Docker ELK stack
Run the latest version of the ELK (Elasticsearch, Logstash, Kibana) stack with Docker and Docker-compose.
It will give you the ability to analyze any data set by using the searching/aggregation capabilities of Elasticsearch and the visualization power of Kibana.
Based on the official images:
Note: Other branches in this project are available:
- ELK 5 with X-Pack support: https://github.com/deviantony/docker-elk/tree/x-pack
- ELK 5 in Vagrant: https://github.com/deviantony/docker-elk/tree/vagrant
- ELK 5 with Search Guard: https://github.com/deviantony/docker-elk/tree/searchguard
Increase max_map_count on your host (Linux)
You need to increase
max_map_count on your Docker host:
$ sudo sysctl -w vm.max_map_count=262144
On distributions which have SELinux enabled out-of-the-box you will need to either re-context the files or set SELinux into Permissive mode in order for docker-elk to start properly. For example on Redhat and CentOS, the following will apply the proper context:
.-root@centos ~ -$ chcon -R system_u:object_r:admin_home_t:s0 docker-elk/
Start the ELK stack using docker-compose:
$ docker-compose up
You can also choose to run it in background (detached mode):
$ docker-compose up -d
Now that the stack is running, you'll want to inject logs in it. The shipped logstash configuration allows you to send content via tcp:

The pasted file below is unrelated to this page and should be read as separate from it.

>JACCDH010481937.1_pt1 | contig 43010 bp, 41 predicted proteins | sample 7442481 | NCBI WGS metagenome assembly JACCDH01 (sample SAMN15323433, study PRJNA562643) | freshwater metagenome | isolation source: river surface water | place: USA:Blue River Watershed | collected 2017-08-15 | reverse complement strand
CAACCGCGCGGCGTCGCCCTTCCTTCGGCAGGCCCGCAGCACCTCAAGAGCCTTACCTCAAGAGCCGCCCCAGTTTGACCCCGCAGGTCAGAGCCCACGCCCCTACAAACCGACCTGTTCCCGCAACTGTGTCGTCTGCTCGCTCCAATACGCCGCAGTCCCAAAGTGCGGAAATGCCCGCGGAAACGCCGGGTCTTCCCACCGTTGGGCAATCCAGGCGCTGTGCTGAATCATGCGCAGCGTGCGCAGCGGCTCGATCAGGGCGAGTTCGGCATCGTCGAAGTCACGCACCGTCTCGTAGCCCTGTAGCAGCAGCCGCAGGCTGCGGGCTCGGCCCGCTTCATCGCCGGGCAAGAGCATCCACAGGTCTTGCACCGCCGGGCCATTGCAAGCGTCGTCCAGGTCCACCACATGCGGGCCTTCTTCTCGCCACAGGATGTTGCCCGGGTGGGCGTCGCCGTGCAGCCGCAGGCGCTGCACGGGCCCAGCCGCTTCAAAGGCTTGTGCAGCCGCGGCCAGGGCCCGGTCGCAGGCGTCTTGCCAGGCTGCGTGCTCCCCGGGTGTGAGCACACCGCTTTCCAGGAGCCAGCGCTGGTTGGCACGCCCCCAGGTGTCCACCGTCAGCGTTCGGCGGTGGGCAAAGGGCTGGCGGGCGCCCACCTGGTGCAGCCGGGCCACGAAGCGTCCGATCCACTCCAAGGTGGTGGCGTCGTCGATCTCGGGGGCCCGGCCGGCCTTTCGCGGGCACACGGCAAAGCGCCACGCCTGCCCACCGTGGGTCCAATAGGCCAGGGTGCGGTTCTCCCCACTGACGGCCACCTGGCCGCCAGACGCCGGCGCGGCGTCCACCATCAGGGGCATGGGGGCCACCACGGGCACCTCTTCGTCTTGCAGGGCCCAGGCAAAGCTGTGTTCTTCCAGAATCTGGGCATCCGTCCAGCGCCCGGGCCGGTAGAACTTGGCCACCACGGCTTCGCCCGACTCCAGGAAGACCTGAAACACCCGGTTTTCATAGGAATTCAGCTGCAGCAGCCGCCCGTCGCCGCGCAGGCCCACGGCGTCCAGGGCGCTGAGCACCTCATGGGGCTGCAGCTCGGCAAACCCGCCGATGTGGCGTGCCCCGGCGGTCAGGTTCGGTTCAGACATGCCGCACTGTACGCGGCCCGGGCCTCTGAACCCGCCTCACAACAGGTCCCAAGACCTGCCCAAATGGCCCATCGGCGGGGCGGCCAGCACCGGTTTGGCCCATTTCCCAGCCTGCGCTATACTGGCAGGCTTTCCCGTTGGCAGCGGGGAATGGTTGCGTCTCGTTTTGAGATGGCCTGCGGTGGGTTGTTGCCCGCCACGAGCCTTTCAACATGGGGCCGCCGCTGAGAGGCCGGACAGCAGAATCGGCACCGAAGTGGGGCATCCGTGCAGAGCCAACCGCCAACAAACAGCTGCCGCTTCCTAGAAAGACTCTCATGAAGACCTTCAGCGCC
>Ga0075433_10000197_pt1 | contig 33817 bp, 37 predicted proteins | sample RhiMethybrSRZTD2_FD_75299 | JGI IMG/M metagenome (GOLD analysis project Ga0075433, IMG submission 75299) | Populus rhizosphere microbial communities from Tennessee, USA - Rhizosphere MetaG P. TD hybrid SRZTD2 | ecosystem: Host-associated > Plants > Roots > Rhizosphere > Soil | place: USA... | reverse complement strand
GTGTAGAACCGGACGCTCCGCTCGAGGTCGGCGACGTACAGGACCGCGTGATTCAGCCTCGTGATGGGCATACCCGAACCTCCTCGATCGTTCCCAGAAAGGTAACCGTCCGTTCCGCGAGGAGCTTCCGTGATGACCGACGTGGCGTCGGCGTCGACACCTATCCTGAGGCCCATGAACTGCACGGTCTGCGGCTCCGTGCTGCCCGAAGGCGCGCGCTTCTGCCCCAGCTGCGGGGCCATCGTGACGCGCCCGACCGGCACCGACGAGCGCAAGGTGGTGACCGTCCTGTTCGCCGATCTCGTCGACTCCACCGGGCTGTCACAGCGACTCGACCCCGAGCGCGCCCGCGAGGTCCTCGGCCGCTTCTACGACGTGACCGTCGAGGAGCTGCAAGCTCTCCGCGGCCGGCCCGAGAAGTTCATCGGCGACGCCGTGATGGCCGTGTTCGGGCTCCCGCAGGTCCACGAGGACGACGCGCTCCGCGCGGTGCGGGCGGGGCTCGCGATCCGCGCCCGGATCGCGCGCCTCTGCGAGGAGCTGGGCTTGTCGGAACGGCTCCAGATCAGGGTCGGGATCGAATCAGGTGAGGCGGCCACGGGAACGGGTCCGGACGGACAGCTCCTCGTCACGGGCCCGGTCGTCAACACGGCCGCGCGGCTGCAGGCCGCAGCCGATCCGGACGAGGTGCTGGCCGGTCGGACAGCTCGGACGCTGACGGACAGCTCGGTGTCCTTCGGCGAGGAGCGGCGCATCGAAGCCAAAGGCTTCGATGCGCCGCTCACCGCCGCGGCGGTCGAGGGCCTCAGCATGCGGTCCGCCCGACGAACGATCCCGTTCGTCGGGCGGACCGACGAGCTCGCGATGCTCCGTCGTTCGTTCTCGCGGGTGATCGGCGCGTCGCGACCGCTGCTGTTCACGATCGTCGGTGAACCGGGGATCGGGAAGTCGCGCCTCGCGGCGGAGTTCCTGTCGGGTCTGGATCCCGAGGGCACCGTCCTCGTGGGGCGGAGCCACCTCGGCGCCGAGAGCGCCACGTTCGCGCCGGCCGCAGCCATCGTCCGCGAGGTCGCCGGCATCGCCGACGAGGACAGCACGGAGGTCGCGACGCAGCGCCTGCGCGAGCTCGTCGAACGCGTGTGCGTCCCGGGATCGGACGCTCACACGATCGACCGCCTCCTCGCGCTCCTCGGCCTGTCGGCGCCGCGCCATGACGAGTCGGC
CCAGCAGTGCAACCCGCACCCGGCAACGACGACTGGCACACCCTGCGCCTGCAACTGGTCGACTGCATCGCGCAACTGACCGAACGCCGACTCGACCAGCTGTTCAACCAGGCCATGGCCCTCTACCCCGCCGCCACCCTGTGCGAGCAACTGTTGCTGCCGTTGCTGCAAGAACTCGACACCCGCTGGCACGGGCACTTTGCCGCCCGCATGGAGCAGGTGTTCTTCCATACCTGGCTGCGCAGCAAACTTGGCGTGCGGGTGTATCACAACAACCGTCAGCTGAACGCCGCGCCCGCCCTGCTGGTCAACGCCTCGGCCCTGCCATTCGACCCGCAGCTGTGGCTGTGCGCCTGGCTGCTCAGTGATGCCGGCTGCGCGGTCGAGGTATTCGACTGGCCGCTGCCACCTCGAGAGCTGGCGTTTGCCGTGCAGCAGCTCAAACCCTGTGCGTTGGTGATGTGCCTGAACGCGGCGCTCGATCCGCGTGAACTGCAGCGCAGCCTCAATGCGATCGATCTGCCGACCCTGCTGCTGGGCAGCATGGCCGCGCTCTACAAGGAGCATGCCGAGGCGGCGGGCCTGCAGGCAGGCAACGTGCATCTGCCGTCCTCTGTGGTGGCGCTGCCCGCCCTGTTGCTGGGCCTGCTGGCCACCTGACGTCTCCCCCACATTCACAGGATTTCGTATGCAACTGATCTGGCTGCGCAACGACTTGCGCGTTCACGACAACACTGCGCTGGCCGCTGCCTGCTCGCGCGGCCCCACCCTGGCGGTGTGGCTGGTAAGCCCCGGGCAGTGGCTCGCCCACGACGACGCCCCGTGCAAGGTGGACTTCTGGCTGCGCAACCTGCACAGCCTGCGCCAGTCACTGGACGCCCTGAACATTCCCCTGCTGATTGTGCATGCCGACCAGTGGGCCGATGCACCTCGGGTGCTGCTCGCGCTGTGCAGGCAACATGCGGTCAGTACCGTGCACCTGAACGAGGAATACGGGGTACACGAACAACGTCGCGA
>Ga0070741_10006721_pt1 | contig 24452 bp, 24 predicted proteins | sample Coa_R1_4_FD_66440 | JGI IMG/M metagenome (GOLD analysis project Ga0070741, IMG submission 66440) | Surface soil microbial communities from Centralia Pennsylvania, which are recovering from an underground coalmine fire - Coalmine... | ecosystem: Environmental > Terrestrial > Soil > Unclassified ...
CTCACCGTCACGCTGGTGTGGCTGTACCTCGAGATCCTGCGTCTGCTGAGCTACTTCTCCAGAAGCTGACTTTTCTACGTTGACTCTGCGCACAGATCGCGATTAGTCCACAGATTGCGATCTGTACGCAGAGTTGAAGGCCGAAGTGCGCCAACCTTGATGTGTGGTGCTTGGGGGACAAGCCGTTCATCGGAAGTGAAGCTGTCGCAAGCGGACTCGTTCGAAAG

$ nc localhost 5000 < /path/to/logfile.log
And then access Kibana UI by hitting http://localhost:5601 with a web browser.
NOTE: You'll need to inject data into logstash before being able to create a logstash index in Kibana. Then all you should have to do is to hit the create button.
By default, the stack exposes the following ports:
- 5000: Logstash TCP input.
- 9200: Elasticsearch HTTP
- 9300: Elasticsearch TCP transport
- 5601: Kibana
WARNING: If you're using boot2docker, you must access it via the boot2docker IP address instead of localhost.
WARNING: If you're using Docker Toolbox, you must access it via the docker-machine IP address instead of localhost.
NOTE: Configuration is not dynamically reloaded, you will need to restart the stack after any change in the configuration of a component.
How can I tune Kibana configuration?
The Kibana default configuration is stored in
How can I tune Logstash configuration?
The logstash configuration is stored in
logstash/config is mapped onto the container
/etc/logstash/conf.d so you
can create more than one file in that folder if you'd like to. However, you must be aware that config files will be read from the directory in alphabetical order.
How can I specify the amount of memory used by Logstash?
The Logstash container use the LS_HEAP_SIZE environment variable to determine how much memory should be associated to the JVM heap memory (defaults to 500m).
If you want to override the default configuration, add the LS_HEAP_SIZE environment variable to the container in the
logstash: build: logstash/ command: -f /etc/logstash/conf.d/ volumes: - ./logstash/config:/etc/logstash/conf.d ports: - "5000:5000" networks: - docker_elk depends_on: - elasticsearch environment: - LS_HEAP_SIZE=2048m